By: Ntombi Mhlongo
Minister of Commerce, Industry and Trade has said that manufacturing is the key engine that will drive the industrialization process and thus structural transformation.
The minister was speaking during the virtual launch of the AU Summit on Industrialization and Economic Diversification which is taking place in Niger where he encouraged African countries to deliberate on the issues that will contribute to the acceleration of industrialization.
Khumalo said more than ever it is critical that the countries share experiences, strategize and collaborate as they drive the structural transformation of their economies. “This meeting has come at a time when our region is getting back on its feet after nearly two years of the COVID 19 pandemic; yet still whilst dealing with the devastating impact of the disease aftermath the impact of the Russia -Ukraine war and climate change remain with us and both are impacting on various sectors and most critically the key agriculture sector in our region continues to navigate these challenges,” Khumalo said.
He mentioned that Africa is endowed with natural resources yet still lags in terms of economic growth and development. Elaborating, he said most countries are dependent on commodities, exporters of raw, unprocessed natural resources, whether agriculture, fisheries or minerals and metals, thus slowing transformation, growth, and development.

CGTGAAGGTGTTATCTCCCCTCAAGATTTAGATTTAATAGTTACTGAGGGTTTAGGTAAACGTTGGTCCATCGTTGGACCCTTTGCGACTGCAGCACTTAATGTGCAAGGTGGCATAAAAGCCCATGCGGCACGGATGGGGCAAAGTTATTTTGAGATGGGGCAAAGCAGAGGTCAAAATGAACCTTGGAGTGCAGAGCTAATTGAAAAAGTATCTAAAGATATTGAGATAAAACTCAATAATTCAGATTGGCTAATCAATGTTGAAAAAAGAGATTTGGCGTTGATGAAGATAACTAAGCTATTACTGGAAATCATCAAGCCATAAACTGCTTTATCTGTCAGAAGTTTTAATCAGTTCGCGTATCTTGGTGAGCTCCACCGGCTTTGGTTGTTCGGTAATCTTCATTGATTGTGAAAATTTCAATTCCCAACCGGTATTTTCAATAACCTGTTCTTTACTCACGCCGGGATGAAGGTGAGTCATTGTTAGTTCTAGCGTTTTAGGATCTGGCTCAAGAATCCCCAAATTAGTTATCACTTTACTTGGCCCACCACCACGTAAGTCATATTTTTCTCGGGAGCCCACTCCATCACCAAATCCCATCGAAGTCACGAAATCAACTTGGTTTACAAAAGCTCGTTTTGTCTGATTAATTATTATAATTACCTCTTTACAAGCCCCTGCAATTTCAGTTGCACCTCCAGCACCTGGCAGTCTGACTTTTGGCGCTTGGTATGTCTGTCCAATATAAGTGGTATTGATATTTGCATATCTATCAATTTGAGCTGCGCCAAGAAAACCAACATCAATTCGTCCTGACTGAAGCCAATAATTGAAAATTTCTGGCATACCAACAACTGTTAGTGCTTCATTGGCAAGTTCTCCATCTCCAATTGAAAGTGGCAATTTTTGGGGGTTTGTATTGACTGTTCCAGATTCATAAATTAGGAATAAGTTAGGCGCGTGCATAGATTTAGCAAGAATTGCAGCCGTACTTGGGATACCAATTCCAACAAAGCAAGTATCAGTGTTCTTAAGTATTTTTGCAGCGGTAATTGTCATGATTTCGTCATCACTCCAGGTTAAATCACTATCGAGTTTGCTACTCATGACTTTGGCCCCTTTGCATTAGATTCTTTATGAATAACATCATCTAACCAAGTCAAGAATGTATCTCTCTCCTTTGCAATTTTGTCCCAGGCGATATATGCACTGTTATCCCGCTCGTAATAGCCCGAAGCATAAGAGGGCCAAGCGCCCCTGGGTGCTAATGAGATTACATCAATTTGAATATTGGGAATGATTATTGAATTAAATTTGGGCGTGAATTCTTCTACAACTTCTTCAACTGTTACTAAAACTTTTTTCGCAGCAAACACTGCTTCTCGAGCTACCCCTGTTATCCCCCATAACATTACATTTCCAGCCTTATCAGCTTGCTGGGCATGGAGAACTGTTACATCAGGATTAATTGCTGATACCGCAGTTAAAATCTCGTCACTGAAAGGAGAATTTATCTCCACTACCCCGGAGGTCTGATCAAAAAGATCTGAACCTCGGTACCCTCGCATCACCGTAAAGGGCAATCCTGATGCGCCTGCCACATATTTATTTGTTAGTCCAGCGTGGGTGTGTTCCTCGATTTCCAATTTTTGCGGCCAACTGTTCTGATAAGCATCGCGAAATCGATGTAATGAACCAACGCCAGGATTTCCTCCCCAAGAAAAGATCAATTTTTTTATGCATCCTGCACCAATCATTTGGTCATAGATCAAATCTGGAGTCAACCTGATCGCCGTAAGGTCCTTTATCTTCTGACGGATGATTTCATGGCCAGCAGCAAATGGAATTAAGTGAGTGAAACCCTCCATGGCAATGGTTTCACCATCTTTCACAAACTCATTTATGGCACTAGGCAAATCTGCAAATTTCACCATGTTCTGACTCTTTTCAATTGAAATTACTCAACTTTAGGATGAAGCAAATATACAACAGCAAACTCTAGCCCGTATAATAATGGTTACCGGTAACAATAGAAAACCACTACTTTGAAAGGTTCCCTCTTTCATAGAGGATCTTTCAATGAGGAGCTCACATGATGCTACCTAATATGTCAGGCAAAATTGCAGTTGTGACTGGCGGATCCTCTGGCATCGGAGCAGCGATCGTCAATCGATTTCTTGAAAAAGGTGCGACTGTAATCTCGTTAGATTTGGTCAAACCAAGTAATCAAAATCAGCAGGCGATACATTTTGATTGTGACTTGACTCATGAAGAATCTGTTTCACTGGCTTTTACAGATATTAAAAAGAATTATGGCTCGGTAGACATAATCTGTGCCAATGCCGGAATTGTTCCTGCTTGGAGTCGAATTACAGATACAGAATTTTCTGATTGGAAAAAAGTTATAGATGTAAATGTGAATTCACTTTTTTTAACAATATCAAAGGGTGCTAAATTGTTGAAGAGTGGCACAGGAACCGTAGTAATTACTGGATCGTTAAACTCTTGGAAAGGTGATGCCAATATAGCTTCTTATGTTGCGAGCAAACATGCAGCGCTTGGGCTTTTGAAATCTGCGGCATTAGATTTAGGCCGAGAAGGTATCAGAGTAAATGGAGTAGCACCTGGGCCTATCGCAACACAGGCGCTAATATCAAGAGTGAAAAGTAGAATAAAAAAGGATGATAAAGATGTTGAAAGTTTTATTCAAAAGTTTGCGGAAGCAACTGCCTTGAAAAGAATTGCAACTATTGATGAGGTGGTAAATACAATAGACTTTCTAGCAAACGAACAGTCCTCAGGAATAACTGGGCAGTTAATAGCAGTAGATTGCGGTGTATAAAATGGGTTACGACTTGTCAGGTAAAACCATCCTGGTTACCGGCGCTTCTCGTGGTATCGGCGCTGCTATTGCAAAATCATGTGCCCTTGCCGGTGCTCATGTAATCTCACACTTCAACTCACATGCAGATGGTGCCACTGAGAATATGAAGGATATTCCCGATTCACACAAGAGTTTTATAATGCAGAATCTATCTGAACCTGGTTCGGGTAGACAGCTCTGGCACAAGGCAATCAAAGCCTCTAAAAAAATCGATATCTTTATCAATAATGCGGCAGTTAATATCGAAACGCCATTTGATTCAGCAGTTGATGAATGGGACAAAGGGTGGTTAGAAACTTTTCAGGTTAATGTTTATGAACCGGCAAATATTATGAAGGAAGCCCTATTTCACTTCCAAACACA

Khumalo said this is the time to take advantage of the African Continental Free Trade Area Agreement (AfCFTA) which if successfully implemented is projected to boost the manufacturing sector with an annual output of about $1 trillion by 2025 and create over 14 million jobs. “The AfCFTA Agreement indeed provides opportunities to diversify exports and export markets, increase earnings from traditional and non-traditional exports as well as improve competitiveness and link other sectors like agriculture in the country and deepen regional value-chains”.
He highlighted that the Kingdom of Eswatini is forging towards becoming a well-diversified country, presently spread across agriculture, manufacturing, and mining.
Also highlighted by the minister is that Covid-19 had an impact on the economy of Eswatini as it contracted by about 3.2 percent in 2020 after growing by 2.2 percent in 2019. He said the manufacturing sector was equally affected whereby the export-oriented industries’ activities were disrupted.
“The manufacturing sector accounts for 37 percent of the GDP. Textiles and sugar are our major exports and some of our major partners include South Africa, the United States (under the African Growth and Opportunity Act) and the EU. Through leveraging our partnerships, available trade agreements and a focused approach to economic diversification we have experienced growth and an inflow of foreign direct investment”.
He concluded by emphasizing that countries needed to include the MSMEs in every step of the industrialization processes and drive towards sustainable development. This, he said, was because MSMEs are the champions in the manufacturing sector and are equal contributors in the economies.
By: Ntombi Mhlongo